I allowed the layout, colour scheme and font to develop as I went along. Trial and error and this was made up of many errors. A bit like myself and therefore a very apt choice.

 

What does the cover tell us about your book?

I am not glossy or over produced, I’m simple,perhaps a touch plain, therefore so is my story. I think it truthfully reflects the content.

Symbolically I am one among many and ALMOST like every other rent-boy, only red.

 

What were you trying to achieve with this cover? 

I wanted to grab attention, draw the eye to my book. I think it is also more special if the author creates their own cover – it inserts an additional personal touch, a nice completion to the whole creative process.  I am no designer and these things are taste preference anyway. I am aware that some people simply don’t like green.

 

Was is it easy to design?

To design, yes to lay-out and implement my ideas, no. But that turned out to be a good thing. As I said this cover developed more out of the things I couldn’t do, Mistakes I thought looked OK and then played around with.

I used a basic drawing program that was very limited, sometimes insufficient. I searched online and used another program when mine fell short.

 

How many other cover designs did you discard on the way?

Nine, I got right into the designing process and could have continued on and on. My first was terrible and I got a bit better along the way. The only image I kept throughout was the royalty free clip art of the lone figure.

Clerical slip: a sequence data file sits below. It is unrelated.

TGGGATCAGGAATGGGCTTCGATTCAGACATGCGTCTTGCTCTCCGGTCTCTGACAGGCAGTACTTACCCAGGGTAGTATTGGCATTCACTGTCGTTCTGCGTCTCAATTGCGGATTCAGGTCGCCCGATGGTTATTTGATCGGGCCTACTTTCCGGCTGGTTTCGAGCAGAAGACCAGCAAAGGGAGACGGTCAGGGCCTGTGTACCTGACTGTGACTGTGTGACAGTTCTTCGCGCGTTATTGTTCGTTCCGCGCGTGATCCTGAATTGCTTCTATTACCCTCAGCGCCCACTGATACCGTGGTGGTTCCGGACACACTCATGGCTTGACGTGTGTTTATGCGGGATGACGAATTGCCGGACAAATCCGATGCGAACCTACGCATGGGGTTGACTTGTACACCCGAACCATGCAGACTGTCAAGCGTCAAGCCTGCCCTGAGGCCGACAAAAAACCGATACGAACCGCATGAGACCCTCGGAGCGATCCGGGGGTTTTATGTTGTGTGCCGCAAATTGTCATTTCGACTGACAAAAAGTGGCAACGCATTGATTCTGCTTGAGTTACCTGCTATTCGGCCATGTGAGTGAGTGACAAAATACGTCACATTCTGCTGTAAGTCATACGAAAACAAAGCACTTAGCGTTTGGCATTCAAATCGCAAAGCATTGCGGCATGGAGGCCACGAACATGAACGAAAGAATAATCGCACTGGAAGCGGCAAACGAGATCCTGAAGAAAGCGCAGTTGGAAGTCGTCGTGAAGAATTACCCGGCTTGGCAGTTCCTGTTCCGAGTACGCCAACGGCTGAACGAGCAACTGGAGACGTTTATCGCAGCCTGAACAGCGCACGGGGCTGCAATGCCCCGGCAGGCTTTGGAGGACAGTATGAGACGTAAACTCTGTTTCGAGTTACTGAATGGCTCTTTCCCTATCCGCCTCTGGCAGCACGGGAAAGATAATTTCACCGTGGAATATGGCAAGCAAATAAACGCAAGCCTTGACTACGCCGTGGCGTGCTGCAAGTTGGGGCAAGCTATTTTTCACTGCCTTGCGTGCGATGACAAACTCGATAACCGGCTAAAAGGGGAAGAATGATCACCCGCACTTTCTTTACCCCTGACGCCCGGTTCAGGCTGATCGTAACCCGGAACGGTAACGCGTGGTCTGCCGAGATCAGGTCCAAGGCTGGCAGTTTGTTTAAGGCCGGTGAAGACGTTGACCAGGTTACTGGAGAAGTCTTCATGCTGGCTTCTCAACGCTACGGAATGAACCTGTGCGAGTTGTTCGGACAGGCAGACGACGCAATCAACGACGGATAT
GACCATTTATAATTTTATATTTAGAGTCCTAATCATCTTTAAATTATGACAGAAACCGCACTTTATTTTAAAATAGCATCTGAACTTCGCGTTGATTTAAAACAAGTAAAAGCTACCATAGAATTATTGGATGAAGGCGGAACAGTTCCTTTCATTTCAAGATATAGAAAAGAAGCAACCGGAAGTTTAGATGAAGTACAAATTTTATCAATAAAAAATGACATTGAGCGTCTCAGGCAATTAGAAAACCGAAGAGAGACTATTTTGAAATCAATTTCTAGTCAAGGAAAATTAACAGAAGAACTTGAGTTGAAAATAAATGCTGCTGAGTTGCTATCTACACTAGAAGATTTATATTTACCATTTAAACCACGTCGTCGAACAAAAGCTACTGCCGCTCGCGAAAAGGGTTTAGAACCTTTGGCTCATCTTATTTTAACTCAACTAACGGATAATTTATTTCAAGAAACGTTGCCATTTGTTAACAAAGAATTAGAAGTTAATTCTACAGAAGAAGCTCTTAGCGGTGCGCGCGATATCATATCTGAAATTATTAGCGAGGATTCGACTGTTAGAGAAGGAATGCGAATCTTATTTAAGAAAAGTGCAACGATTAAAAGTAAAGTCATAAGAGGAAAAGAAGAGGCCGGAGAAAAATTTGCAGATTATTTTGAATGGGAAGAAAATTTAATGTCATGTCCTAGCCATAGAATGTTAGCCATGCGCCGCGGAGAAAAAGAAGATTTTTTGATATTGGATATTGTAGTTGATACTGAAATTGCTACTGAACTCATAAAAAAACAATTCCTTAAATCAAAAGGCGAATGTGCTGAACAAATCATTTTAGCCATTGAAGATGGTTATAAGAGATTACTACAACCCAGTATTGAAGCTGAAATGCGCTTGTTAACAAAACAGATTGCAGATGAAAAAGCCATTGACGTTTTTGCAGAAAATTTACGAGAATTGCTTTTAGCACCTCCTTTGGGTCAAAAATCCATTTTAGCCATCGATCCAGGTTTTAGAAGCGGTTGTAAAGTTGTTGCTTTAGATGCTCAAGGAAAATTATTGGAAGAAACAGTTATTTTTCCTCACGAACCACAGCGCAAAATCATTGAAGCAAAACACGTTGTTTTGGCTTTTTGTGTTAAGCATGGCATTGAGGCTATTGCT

I’m not even entirely sure if I did get better. I enthused about all of my covers. But seemed to like the latest one more than the previous. I get bored easily so perhaps it was the new and the different I liked.

 

Did you ask for other people’s opinions and was that helpful – or confusing?

I did ask for opinions which was VERY confusing. Online you don’t know if the person you’re asking is colour blind, abstract minded or a top notch graphic designer.

Working for two hours on a design to get the response “I don’t like green” is not helpful, especially when another comes back saying, “Oh green, how lovely”.

I found it better to create a straight-forward photo poll with my shortlist. A poll with the simple option to click your favourite leaving no room for discussion.

 

Having been through the process, what tips can you pass on about designing a cover?

Scroll a book site, see what sticks out or appeals to you and start from there. Chances are your product with morph into one of your own making and not particularly like anything you initially spied. Keep it simple whenever possible and try to consider the content at all times, it is amazing how quickly you can get carried away.

 

pauly photoFinally, tell us about Paulyanna: International Rent-boy in 100 words.

A quick decision that steered me down a rather dodgy path.

Without added glamour and grit this is the tale of a 1990s British rent-boy. Risk and danger mixes with fun and thrills in my twelve-year career as a male prostitute.

A precarious existence on the streets of London and Los Angeles boulevards.

May not have been pretty but I had the audacity to succeed. This is not an erotic tale, more an intimate portrayal of day-to-day life as viewed from my quirky perspective. What goes on behind a glassy-eyed smile.

A road-book adventure in search of happiness.

 

Thanks Paul!